The sister of Nobel Laureate Sir Vidya Naipaul has called on the Capildeo family to settle their differences in a bid to save the historic Lion House from total collapse.
Savitri Naipaul-Akal spoke with Guardian Media on Sunday as she and other relatives met with Chaguanas Mayor Gopaul Boodhan at the historic Chaguanas landmark.
Naipaul-Akal who was born in the Lion House said “I was shocked because sums of money had been spent in the past to little or no avail. But that’s not the problem, the problem with this house is the ownership, and that has to be settled.”
Naipaul-Akal said she cannot say who now owns the house.
She said the building is a Capildeo building and not a Naipaul building as is sometimes touted. She said the former NAR government had intervened to restore the building but the family at that time, which was the Simboonath Capildeo family, did not accept any aid to help with the maintenance of the building.
“Some members of the family thought incorrectly that the Government was trying to (a) take away the property and (b) take away the property from Suren Capildeo,” she added.
Restoration was done by Suren Capildeo starting at the turn of the century. When he died in 2016 the structure started to deteriorate.
Boodhan said because the building is private property there was little that the Borough could do.
He said corporation workers who went to clean up the outside of the building but they were chased away by homeless people. Boodhan said he has made calls to the Ministry of Social Development to intervene and relocate the homeless people. Boodhan said attempts would be made again to clean up the area this week. He said food vendors in the area were also contributing to the garbage dumped near the Lion House.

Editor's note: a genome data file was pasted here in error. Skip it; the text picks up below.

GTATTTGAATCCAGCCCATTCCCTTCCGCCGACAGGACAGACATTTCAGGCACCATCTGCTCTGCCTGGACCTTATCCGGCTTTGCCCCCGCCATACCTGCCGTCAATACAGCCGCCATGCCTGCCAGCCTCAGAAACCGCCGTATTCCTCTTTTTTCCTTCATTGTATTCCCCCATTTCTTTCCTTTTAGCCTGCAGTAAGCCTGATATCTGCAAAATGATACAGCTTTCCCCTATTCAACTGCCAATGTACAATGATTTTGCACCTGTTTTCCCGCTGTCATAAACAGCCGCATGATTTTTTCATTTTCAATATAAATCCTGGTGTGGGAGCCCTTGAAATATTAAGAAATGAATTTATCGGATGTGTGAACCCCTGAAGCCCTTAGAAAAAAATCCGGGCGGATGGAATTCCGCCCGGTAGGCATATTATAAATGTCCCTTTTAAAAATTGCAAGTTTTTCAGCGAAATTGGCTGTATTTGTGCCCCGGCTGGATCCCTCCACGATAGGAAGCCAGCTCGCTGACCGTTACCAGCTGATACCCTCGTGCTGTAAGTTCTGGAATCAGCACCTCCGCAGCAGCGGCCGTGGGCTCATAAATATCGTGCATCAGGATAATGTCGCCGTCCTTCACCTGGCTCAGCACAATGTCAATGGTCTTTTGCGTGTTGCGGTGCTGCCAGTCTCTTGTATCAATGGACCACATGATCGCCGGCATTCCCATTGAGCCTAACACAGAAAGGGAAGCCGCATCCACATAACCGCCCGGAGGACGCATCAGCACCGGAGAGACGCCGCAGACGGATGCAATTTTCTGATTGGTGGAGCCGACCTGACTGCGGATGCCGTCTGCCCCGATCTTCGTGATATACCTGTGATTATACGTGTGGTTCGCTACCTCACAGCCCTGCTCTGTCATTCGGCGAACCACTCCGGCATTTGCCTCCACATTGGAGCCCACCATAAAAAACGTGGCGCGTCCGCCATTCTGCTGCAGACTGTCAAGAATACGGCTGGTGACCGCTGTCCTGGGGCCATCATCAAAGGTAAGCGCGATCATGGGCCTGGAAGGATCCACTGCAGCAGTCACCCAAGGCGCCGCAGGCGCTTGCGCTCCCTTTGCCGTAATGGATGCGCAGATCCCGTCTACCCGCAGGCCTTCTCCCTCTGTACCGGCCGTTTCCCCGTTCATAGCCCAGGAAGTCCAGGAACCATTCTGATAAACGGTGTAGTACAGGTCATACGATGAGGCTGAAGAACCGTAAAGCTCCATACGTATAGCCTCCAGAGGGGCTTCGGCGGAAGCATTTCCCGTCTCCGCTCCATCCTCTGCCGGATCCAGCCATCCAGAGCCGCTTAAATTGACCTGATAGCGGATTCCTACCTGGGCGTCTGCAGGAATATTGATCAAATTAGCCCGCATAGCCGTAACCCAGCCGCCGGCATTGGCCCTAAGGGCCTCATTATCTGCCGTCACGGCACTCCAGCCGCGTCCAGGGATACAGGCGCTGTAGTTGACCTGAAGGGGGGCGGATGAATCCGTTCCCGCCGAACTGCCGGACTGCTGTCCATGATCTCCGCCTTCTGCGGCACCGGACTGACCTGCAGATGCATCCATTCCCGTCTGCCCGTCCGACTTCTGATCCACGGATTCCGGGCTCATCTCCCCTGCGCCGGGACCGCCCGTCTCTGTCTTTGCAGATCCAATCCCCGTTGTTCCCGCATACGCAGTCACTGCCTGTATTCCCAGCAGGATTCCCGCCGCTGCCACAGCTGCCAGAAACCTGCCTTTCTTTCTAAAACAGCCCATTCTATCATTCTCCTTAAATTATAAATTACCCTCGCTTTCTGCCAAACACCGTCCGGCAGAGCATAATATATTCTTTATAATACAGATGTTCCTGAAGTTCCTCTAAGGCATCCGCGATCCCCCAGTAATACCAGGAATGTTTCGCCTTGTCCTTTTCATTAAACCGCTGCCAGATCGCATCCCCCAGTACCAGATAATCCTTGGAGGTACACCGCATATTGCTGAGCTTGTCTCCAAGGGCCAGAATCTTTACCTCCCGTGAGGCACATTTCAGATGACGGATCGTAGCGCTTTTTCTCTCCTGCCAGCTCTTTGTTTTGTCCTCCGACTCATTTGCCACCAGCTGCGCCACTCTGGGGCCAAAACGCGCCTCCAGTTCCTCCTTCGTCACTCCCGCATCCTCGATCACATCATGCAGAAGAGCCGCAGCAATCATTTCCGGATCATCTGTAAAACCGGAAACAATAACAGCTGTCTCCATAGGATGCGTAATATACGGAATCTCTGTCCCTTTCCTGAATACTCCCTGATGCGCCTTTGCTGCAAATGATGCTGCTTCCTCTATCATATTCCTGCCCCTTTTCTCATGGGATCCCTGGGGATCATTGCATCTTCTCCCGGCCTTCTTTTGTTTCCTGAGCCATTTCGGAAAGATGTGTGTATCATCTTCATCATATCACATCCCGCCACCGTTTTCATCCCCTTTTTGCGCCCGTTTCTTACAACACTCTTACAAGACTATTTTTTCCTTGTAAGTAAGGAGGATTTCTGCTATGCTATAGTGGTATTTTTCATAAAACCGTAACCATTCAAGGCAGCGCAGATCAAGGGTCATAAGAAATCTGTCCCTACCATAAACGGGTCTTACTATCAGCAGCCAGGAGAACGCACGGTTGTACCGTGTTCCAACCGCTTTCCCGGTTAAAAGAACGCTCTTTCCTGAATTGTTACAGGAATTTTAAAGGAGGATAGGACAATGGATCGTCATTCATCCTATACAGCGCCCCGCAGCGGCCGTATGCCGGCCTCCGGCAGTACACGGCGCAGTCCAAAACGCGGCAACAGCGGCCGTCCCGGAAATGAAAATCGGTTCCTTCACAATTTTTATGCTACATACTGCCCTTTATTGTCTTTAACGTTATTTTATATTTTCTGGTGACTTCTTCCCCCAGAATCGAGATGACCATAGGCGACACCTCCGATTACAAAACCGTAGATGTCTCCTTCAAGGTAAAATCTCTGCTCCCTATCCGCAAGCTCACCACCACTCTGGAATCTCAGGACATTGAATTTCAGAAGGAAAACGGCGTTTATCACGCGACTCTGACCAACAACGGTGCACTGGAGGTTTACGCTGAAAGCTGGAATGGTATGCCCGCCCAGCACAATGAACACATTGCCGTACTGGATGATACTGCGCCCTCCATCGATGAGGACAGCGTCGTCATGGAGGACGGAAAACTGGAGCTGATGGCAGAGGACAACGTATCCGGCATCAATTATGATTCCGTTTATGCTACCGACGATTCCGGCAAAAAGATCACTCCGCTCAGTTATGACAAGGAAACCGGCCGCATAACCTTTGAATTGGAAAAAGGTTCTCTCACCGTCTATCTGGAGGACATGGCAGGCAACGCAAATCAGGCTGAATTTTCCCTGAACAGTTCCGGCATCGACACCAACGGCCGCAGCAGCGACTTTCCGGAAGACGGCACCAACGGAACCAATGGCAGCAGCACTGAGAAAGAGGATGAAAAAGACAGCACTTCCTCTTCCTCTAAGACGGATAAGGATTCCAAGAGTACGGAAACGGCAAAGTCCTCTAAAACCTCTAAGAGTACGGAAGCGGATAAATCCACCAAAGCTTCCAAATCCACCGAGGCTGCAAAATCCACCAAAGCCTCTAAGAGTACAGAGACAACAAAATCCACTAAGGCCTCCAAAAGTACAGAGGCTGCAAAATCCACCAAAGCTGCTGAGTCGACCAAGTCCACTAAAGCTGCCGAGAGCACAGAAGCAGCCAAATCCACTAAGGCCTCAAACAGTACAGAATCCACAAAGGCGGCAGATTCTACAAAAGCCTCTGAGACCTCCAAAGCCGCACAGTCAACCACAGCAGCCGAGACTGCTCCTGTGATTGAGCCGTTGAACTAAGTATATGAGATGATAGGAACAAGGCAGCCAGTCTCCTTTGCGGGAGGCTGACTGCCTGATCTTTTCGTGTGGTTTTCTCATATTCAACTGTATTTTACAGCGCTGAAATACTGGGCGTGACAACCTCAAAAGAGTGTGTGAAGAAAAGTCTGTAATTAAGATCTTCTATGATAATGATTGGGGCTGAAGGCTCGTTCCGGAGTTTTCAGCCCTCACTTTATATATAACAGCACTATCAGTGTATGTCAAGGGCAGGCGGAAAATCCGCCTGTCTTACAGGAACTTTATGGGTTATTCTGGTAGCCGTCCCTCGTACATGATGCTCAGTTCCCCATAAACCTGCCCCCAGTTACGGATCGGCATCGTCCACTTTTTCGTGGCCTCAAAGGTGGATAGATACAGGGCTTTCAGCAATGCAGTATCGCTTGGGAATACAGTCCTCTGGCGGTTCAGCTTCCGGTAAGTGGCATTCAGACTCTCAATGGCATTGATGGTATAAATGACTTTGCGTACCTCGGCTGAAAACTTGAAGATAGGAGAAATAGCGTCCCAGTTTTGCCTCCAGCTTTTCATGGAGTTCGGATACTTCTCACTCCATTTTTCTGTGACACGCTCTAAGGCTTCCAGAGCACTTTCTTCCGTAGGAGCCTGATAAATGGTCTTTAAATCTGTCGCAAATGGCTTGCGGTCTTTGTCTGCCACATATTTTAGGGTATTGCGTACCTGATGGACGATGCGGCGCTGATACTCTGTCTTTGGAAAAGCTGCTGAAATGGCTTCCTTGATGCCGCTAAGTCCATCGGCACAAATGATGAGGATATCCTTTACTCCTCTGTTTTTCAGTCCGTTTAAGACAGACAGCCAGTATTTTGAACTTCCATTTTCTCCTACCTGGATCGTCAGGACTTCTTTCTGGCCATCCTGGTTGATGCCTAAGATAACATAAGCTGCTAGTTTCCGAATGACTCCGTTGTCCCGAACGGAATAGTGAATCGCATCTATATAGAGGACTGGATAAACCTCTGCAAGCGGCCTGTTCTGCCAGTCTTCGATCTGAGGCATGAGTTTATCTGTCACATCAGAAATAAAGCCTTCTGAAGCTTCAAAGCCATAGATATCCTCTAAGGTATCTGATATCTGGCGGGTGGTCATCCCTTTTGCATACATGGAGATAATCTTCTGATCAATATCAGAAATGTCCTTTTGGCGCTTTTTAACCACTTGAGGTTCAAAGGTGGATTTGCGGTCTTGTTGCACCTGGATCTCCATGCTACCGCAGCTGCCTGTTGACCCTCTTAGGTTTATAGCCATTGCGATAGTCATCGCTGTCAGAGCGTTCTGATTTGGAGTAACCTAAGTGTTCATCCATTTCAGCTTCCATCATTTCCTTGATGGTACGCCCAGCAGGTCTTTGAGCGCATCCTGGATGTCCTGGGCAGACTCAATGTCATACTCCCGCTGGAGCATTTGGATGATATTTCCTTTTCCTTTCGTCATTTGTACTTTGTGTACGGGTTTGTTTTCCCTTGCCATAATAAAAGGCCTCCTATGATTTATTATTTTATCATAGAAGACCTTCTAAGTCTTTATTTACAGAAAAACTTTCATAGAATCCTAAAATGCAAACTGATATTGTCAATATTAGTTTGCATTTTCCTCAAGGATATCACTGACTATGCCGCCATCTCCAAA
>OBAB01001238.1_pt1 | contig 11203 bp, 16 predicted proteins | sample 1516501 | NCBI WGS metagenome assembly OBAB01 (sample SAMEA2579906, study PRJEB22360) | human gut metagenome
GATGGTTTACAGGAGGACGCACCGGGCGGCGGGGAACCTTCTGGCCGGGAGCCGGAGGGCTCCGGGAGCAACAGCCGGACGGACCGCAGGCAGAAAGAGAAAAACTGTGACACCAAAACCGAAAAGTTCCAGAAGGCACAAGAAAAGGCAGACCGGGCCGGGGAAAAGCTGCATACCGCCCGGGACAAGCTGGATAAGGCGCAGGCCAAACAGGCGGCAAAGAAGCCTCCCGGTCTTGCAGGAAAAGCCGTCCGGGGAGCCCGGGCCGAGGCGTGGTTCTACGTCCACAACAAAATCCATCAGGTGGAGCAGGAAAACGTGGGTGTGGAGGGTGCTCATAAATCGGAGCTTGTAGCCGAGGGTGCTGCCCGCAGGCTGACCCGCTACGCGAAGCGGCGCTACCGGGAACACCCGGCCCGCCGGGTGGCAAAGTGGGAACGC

Tabaquite MP Dr Suruj Rambachan reiterated his call for the State to intervene and rescue the house from collapse. Rambachan said one Chaguanas businessman has indicated his willingness to purchase and refurbish the house for the people of Chaguanas.
A national treasure
The building is regarded as one of the architectural treasures, the building is listed by the National Trust and is considered to be of major historical significance in central Trinidad.
It was last restored in the early 1990s by Suren Capildeo who retained architect Colin Laird to advise on and supervise the project, awarded to EWAC & Co. Ltd with Glen Espinet in charge.
Work was halted for a view years during which the building was vandalised, so the project had to start all over again. The restoration was eventually completed in 2001 with all the costs borne by Capildeo.
In 2013, then tourism minister Stephen Cadiz announced that a master plan was being developed to transform Brechin Castle, Couva, into an East Indian heritage site. That plan included restoration of the Lion House. He said a budget had already been formulated for the restoration work and discussions would be held with Capildeo.
However, since Capildeo’s death in 2016, Lion House has been left abandoned.
Reporter: Shastri Boodan